Thursday, 9 August 2007: 11:45 AM
Hall A (Cairns Convention Center)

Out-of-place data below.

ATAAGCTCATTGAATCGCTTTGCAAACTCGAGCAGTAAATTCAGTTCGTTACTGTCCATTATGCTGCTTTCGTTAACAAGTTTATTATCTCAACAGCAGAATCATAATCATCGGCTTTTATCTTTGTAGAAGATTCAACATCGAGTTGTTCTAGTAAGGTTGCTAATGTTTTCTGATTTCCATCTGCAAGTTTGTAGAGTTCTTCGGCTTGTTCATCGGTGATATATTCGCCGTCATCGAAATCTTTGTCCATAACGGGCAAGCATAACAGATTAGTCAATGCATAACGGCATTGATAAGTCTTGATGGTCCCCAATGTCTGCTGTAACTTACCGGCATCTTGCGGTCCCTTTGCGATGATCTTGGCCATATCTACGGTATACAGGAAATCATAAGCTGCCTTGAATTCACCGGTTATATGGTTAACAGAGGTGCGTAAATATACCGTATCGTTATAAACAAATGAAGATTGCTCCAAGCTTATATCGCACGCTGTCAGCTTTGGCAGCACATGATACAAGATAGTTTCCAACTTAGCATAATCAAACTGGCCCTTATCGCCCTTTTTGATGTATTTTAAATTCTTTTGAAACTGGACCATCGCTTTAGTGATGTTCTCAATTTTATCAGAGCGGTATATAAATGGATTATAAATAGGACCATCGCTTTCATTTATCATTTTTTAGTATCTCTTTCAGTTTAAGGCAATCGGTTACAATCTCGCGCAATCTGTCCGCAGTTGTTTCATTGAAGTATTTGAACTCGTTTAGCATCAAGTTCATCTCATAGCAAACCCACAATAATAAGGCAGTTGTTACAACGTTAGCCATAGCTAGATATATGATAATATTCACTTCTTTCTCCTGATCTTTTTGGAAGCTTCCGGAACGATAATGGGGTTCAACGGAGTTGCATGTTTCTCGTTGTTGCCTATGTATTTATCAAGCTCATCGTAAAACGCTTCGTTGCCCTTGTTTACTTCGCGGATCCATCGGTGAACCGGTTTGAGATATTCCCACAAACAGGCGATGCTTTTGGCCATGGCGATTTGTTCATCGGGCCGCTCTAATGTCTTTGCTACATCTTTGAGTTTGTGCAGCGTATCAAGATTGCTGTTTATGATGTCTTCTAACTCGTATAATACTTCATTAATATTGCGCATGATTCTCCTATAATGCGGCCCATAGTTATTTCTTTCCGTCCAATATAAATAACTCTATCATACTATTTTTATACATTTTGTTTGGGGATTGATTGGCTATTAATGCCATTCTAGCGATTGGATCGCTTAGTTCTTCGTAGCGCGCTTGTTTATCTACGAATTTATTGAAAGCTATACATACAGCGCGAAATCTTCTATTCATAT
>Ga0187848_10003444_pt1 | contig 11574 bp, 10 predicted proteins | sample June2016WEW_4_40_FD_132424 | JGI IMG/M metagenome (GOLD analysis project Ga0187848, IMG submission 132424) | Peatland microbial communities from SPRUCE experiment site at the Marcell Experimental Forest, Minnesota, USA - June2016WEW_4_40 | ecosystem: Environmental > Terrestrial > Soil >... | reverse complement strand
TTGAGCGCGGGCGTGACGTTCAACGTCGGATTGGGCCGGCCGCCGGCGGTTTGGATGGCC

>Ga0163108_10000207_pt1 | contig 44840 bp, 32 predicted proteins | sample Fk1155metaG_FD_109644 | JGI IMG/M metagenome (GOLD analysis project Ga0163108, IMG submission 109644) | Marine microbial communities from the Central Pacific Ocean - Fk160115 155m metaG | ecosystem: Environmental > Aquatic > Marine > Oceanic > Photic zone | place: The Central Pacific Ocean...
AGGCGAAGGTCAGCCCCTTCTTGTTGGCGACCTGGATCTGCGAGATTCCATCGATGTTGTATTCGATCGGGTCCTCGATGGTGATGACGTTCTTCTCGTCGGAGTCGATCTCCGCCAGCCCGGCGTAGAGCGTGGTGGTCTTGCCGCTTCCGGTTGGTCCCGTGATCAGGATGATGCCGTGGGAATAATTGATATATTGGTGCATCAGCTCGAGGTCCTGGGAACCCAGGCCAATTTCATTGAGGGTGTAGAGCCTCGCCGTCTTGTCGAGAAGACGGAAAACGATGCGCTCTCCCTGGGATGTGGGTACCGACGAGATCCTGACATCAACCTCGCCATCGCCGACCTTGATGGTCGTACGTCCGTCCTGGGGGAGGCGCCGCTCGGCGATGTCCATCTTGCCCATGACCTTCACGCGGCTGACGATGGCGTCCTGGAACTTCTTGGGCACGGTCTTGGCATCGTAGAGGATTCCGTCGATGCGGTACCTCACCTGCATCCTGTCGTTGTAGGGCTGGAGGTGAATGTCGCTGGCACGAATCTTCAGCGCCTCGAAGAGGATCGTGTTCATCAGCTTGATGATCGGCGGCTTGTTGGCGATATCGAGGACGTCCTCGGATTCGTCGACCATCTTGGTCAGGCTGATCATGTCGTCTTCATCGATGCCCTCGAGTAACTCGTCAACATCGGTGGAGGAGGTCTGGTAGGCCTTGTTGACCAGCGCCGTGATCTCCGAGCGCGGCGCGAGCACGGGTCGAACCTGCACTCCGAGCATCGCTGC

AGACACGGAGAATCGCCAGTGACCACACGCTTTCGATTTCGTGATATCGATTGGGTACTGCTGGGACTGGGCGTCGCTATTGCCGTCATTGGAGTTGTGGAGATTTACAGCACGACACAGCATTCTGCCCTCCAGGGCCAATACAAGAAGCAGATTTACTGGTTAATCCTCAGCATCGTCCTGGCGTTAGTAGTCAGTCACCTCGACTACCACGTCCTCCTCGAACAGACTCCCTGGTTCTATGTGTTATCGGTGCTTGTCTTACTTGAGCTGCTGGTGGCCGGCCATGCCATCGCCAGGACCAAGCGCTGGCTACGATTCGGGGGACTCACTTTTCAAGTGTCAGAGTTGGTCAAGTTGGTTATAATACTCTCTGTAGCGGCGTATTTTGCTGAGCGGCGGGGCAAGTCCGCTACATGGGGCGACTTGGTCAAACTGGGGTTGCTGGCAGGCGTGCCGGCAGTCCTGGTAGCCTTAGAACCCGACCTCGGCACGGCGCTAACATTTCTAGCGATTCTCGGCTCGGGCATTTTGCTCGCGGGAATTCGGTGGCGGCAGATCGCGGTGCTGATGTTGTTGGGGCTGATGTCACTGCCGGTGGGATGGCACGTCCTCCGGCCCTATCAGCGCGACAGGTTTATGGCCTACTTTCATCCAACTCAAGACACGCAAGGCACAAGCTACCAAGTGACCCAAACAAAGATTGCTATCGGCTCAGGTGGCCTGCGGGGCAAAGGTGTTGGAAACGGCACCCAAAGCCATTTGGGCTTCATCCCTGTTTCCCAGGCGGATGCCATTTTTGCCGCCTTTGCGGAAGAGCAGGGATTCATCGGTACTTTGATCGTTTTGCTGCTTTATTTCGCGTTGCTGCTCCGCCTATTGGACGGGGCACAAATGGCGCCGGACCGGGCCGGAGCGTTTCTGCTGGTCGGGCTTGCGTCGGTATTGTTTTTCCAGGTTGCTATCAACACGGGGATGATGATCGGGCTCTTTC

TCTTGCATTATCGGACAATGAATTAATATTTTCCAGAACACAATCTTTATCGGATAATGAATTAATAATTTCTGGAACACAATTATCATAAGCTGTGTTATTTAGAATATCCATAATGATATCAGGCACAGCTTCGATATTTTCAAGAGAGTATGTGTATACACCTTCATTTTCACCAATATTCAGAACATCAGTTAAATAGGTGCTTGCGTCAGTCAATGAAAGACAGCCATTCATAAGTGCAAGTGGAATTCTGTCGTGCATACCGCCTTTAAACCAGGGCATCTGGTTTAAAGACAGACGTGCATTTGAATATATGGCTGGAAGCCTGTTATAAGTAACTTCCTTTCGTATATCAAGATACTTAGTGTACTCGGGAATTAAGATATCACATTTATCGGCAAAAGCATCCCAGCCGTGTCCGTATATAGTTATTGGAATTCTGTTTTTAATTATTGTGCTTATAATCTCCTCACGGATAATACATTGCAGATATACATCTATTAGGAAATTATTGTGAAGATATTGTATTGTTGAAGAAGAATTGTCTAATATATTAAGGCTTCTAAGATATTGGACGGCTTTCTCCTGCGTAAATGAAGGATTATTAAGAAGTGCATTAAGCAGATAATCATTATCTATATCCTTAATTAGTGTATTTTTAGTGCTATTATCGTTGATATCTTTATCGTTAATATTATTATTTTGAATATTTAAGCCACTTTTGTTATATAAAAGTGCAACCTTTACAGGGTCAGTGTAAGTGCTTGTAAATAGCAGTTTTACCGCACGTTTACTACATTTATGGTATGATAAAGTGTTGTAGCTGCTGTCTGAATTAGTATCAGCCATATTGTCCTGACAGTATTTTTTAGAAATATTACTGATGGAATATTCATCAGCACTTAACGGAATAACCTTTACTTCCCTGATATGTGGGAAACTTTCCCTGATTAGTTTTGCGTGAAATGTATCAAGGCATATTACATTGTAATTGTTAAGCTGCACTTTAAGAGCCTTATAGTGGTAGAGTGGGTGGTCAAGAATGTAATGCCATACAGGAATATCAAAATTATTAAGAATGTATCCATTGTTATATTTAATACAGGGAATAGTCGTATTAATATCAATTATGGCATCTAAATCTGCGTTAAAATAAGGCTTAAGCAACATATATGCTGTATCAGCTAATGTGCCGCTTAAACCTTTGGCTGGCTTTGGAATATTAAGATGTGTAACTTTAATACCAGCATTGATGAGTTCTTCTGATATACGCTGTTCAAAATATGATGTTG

Precipitation is the primary input to rainfall-runoff models. Meteorological radars have the potential to provide estimates of precipitation at high spatial and temporal resolution. This distributed information can be used in turn to improve our understanding of the hydrological processes of the natural system. This paper describes ongoing research with the C-band radar in Trappes, south-west of Paris, France, based on a two years polarimetric dataset to provide more accurate estimates of precipitation in an operational environment. Following Gourley et al (2006), preliminary work is undertaken to remove the biases and noises of the basic polarimetric variables (Z, ZDR, &PhiDP, &rhoHV). Special emphasis is directed towards issues related to the implementation of dual-polarisation into operations. This includes the analysis of data collected at low, potentially shielded, elevation angles, discussion of the impact of the radome and the assessment of the impact of the antenna rotation rate on the quality of dual-polarisation variables. Next, the performance of two Z-R relationships for rain-rate retrieval (Testud et al (1999), Thompson (2006)) is evaluated and discussed. This work is carried out in the context of risk management.
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